The Secret Commonwealth jumps about two decades from the ending of its predecessor. I said with La Belle Sauvage that you did not have to read His Dark Materials, but that is not the case with The Secret Commonwealth.
I was really excited for this, especially after really enjoying the first of this series. Bu other than the prose, each element of this story was weaker and less intriguing. But it is still a book that fans of this world will enjoy.
The main protagonist is Lyra once again, now a few years older. A major theme of the novel is her arguing with her daemon, which was heartbreaking, but jarred horribly with their personalties. It seemed forced and only to drive the plot further, making no real sense.
“You're in a world full of colour and you want to see it in black and white.”
The main character of the former book, Malcolm, is also in this, now a professor. I loved his naive determination and moral code in the first book, but was put-off in this one. He makes a few….questionable decisions that really distanced me from the character and took me out of the story. I’m sure those who have read The Secret Commonwealth will know what I am referring to.
A disheartening aspect to this book is that the events of the previous series appear to have been for nothing. The world and its evils have not been suppressed or altered in any way, making His Dark Materials basically useless.
Of course Pullman’s prose will never be a weakness. It is lyrical as always and immersive. Narrated by the wonderful Michael Sheen, the style convinced me to plough on through this massive book! My two favourite aspects of the experience.
“You won’t understand anything about the imagination until you realise that it’s not about making things up, it’s about perception.”
Overall, The Secret Commonwealth was a disappointment on all levels, with the exception of prose. And also the narration on Audible was brilliant, which is not down to Phillip Pullman himself. Characters developed in unnatural ways, plot seemed forced, and it was very different from the usual experiences I have had regarding Pullman’s works.
So, my 20th read of 2020! La Belle Sauvage
After all the craze about the new His Dark Materials programme, I though it would be a good time to delve into The Book of Dust series, which I have had waiting on my shelf for quite a while now. And I am glad that I finally did.
La Belle Sauvage is a prequel to Phillip Pullman’s His Dark Materials trilogy. The events of that series have faded in my mind in the past few years, so I was worried it would hinder by experience reading this, but I was wrong to do so. This would actually be a good book to read before delving into the adventure of His Dark Materials.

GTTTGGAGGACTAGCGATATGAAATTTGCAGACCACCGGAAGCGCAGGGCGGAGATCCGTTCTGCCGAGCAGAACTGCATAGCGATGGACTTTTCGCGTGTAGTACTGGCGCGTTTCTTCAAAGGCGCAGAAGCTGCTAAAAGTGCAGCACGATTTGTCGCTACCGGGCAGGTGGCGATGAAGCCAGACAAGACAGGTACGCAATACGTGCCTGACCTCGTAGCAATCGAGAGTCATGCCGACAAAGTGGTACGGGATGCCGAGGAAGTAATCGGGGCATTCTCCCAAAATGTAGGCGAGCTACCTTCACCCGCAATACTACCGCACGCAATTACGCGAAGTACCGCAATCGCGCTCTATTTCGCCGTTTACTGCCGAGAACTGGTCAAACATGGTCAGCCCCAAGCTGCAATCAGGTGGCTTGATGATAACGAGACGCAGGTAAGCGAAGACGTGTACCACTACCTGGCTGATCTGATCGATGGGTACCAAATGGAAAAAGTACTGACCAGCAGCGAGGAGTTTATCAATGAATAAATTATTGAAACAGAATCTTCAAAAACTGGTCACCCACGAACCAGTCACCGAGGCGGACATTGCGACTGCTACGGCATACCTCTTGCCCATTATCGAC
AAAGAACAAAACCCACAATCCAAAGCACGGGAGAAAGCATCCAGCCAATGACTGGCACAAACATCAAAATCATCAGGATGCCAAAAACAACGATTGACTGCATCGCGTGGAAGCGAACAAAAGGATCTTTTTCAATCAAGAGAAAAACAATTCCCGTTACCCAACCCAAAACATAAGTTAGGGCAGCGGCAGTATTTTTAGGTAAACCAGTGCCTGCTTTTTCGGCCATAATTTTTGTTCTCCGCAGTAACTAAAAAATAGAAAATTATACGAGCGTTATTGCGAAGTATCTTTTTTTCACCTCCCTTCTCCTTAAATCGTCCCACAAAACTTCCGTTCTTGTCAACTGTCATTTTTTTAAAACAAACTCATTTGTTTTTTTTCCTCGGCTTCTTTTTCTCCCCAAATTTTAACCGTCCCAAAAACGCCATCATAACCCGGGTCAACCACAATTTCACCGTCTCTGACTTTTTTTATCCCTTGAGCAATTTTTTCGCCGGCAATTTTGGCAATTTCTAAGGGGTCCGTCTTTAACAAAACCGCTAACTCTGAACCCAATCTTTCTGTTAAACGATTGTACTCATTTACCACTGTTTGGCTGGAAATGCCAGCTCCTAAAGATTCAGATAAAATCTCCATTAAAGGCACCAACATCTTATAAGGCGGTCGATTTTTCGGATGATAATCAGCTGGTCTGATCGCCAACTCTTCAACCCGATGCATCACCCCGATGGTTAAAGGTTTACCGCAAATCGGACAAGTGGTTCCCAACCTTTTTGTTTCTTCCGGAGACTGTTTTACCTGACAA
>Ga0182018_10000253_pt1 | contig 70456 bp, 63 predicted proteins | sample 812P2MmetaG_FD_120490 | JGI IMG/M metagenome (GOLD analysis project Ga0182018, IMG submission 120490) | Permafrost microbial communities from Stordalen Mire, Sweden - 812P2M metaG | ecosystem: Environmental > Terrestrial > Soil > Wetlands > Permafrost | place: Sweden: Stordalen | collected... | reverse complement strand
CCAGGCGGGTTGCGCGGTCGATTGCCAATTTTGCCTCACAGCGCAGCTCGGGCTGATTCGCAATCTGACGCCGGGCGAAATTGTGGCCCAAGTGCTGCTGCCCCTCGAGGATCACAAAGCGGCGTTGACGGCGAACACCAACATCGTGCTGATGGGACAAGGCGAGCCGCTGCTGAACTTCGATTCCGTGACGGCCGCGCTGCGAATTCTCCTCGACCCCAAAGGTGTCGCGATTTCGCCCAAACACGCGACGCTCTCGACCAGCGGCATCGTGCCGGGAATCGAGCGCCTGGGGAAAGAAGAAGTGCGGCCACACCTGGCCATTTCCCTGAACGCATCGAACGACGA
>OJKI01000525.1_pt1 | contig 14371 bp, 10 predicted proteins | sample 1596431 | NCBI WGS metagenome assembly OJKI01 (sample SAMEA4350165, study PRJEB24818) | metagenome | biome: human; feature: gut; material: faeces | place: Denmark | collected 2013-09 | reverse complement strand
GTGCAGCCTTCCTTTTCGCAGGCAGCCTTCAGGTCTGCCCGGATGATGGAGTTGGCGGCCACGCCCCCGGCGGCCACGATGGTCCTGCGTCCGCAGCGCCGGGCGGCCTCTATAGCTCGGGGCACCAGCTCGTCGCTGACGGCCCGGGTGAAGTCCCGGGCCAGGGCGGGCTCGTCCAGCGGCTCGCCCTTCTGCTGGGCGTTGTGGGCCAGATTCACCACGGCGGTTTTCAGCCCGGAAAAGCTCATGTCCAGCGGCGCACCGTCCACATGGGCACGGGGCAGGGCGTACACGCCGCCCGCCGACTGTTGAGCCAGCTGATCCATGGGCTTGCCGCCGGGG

“Words belong in contexts, not pegged out like biological specimens.”
This goes back about a decade, when Lyra, the central protagonist of His Dark Materials, is just a baby. The main protagonist is Malcolm Polstead, an inquisitive, kind and intelligent boy. He meets the baby Lyra, and feels a purpose to protect her. I loved the character of Malcolm. His genuine kindness was heartwarming and executed believably. I hope to see more of him in the rest of this series.
I read this on audiobook, narrated by the wonderful Michael Sheen. He was brilliant! His array of accents, in particular his hyena impression, was just amazing to listen to. I felt every emotion of this journey. The laughter, the intrigue, the fear. Truly a rollercoaster of emotions.
La Belle Sauvage saw the creation of a villain whom I truly learnt to fear. They were absolutely terrifying. Whenever they were present, everyone was at risk, and nothing could be predicted. And the delivery of Michael Sheen just made this more prominent and scary. This was one of the strengths of this book in my opinion.
I don’t know how to summarise Pullman’s prose other than labelling it as lyrical. It really is just consistently smooth and wonderful. Enchanting. This aspect to the story allowed me to get through this audiobook in basically two slots, carrying me smoothly along.
“He was liked when noticed, but not noticed much, and that did him no harm either.”
Regarding the plot, La Belle Sauvage is a slow-burner. It takes quite a while to kick off, with a few important moments occurring in the first half. But the second half is where it all kicked off. After that point, there was hardly time to breath as the story swept you from one tribulation to another.
While I enjoyed the prose, characters and plot, there wasn’t the extra part that really hooked me to the story. I was invested in Malcolm, but not really the rest of the cast, and there wasn’t much that was at stake. But despite this, I still thoroughly enjoyed La Belle Sauvage, and look forward to starting its sequel, The Secret Commonwealth, soon!